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  October 10, 2005
 Use Candles with Care
Richard Ruthe October 9-15 is Fire Prevention Week. This year's theme is "Use Candles with Care." The National Fire Protection Association (NFPA) reports that 85 percent of fire deaths occur in the home. Though candles account for only 5 percent of home fire deaths, the number of candle fires has been increasing with time.

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  October 3, 2005
 Distracted Driving
Richard Ruthe We all hope that everyone on the road is focused and attentive to the safe operation of their vehicles. Unfortunately, distractions are unavoidable. Drivers interact with others, adjust things, groom themselves, gawk, eat and smoke. And what about their mental state? When operating a vehicle, any distraction can be problematic and we need to take appropriate care. However, today's article is limited to one particular distraction - cell phone use.
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  September 26, 2005
 ES&H Perspectives With Rich Ruthe
Richard Ruthe Rich Ruthe has worked in the ES&H field for 25 years. This includes the EPA, OSHA and the chemical industry. For the past eight years, Ruthe has been the Senior Safety Officer for the Technical Division. As a result of this broad experience, Ruthe has identified the following guidelines for preventing injuries.

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  September 19, 2005
 Aggressive Driving
Agressive Driving Aggressive driving can be characterized by excessive speed, frequent or unsafe lane changes, failing to signal, tailgating, failing to yield the right of way, disregarding traffic controls, driving impaired as well as the ever-popular, rude gesturing. The National Highway Transportation Safety Administration estimates that one-third of traffic crashes and two-thirds of resulting deaths can be attributed to aggressive driving. Small wonder that the public has identified it as the number one problem on the nation's roadways.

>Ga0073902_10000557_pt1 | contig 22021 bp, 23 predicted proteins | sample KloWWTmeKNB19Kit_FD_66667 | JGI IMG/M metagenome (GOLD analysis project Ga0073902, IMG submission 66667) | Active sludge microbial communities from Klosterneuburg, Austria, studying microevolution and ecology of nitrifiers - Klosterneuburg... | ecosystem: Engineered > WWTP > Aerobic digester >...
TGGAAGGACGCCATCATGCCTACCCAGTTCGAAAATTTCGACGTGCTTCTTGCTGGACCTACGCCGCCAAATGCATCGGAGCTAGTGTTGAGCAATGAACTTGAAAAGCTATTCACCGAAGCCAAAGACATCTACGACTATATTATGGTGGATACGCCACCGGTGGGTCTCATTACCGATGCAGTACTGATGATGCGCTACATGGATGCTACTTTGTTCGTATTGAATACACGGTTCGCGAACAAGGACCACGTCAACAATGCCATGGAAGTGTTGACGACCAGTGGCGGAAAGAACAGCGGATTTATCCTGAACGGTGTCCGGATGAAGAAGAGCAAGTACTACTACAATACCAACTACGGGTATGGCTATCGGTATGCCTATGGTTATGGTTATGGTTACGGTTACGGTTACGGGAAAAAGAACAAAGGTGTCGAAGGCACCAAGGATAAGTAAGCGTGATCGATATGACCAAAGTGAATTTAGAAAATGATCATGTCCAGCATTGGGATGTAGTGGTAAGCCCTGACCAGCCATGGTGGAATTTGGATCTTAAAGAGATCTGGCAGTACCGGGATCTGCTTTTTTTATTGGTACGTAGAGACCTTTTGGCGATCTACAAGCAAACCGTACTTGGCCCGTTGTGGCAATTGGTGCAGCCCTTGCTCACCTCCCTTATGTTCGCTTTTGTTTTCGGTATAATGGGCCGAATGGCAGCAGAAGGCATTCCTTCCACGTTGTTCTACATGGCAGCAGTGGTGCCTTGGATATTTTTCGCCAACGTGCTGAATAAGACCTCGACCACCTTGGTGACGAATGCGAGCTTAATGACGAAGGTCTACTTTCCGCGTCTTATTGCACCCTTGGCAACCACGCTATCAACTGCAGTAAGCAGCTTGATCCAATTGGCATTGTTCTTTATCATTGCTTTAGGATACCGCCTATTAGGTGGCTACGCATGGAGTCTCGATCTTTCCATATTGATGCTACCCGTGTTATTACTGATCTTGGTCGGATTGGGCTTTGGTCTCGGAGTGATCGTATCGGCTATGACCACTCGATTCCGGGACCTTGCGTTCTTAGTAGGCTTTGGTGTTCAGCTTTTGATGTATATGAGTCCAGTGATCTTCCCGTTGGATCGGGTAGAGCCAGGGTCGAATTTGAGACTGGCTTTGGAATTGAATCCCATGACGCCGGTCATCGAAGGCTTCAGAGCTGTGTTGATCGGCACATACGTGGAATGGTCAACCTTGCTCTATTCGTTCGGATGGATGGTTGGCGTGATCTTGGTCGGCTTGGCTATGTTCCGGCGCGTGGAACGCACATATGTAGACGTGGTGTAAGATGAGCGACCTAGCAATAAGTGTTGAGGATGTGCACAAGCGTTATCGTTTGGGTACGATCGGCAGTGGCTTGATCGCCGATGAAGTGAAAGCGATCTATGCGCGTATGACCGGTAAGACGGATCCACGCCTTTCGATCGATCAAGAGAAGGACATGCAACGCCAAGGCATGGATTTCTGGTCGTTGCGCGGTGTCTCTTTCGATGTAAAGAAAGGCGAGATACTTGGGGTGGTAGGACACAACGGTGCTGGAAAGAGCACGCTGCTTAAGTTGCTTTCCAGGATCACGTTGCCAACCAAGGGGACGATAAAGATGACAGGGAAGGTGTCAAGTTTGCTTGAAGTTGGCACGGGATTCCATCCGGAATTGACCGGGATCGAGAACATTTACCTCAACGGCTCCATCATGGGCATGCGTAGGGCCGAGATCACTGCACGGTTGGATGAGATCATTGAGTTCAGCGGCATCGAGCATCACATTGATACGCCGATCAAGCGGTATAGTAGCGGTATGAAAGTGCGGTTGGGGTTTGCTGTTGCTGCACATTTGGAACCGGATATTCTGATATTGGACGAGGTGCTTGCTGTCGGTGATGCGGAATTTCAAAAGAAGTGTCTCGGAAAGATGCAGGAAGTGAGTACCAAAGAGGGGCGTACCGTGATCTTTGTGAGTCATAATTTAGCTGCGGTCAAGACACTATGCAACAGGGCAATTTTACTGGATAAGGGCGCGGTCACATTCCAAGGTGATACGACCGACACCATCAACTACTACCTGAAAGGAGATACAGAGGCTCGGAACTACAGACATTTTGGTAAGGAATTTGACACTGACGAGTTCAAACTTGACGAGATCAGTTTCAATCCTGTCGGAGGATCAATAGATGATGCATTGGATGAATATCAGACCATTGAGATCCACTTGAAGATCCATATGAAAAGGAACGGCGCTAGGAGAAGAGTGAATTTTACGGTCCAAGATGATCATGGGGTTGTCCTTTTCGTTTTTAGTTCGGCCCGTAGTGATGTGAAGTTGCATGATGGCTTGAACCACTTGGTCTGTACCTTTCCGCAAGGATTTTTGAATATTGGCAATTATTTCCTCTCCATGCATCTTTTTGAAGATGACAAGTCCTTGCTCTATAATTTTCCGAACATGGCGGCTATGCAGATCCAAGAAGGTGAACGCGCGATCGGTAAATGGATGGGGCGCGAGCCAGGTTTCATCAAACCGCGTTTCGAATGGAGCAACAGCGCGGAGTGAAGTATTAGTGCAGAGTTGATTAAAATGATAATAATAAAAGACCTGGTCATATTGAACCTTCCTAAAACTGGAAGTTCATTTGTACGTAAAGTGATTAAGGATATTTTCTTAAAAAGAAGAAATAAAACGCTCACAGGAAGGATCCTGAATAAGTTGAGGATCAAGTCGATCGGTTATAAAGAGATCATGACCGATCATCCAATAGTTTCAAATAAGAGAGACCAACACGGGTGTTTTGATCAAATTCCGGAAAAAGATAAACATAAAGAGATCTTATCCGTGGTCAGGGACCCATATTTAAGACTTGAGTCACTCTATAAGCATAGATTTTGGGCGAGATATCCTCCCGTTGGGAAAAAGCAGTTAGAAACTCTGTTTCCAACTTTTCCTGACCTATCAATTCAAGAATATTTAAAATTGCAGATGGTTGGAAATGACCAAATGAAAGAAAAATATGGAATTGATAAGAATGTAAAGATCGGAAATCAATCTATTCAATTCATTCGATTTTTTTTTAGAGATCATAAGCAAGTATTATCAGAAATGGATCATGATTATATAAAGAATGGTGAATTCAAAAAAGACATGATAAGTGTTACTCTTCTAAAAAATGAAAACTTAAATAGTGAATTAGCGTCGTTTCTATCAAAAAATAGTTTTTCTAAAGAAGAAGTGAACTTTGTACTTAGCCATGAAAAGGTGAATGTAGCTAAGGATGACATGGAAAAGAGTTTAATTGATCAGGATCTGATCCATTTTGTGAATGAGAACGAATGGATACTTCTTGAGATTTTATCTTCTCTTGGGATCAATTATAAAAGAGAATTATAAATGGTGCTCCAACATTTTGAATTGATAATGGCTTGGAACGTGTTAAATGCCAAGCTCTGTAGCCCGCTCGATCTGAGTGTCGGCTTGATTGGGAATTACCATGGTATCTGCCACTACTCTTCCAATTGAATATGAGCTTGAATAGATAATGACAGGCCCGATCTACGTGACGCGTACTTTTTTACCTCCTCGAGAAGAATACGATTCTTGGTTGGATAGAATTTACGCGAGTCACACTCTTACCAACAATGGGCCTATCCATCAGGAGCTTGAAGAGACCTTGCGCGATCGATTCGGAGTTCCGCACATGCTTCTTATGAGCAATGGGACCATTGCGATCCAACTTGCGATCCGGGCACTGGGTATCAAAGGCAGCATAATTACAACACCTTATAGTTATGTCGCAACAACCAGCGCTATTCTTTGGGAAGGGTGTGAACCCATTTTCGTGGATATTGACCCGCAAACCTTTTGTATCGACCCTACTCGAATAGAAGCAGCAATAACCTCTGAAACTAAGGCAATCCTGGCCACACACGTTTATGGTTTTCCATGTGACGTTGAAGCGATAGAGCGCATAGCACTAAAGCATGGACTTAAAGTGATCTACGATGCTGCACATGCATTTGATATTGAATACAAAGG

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  September 12, 2005
 ES&H perspectives David Cathey
David Cathey For a change of pace, we will be including articles that contain ES&H advice from selected individuals from around the Lab. The first person to be interviewed is David Cathey. Here are some items that he regularly finds in his inspections and would like to share with others. If you are unsure how to address these issues, please consult your supervisor or division/section ES&H organization.
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  August 29, 2005
 West Nile Virus
Mosquito Trap Even though this has been an extremely dry summer, and mosquito numbers have been down, the threat of West Nile Virus is still with us. The picture above shows a mosquito trap, like several located around the Fermilab site, that captures mosquitoes for testing. Recently, we recorded the first instance of a mosquito testing positive for the virus at Fermilab.
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  August 22, 2005
 Safety Performance Goals
Target It's that time of year when Fermilab employees are busy with performance reviews. According to the published schedule, we should all be well into the goal development stage for the next review period. When planning for the coming year, don't forget about ES&H. Here are some topics that may be amenable to inclusion.
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  August 15, 2005
 Beware of Electricity
Electrical Outlet Almost everyone has received an electrical shock. One such experience is usually enough to learn this is a bad thing. However, electrical power is ubiquitous and inadvertent contact is bound to occur. Indeed, 300-400 people die each year in the U.S. about equally split between household and workplace settings. As recent history reveals, electrical incidents occur in even the most regulated and knowledge-rich environments.
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  August 8, 2005
 Colon cancer screening
Caduceus Colorectal cancer is cancer that occurs in the colon or rectum. Often called colon cancer for short, it is the second leading cancer killer in the United States. It is estimated that 56,000 Americans will die from this disease in 2005.
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  August 1, 2005
 Sting First Aid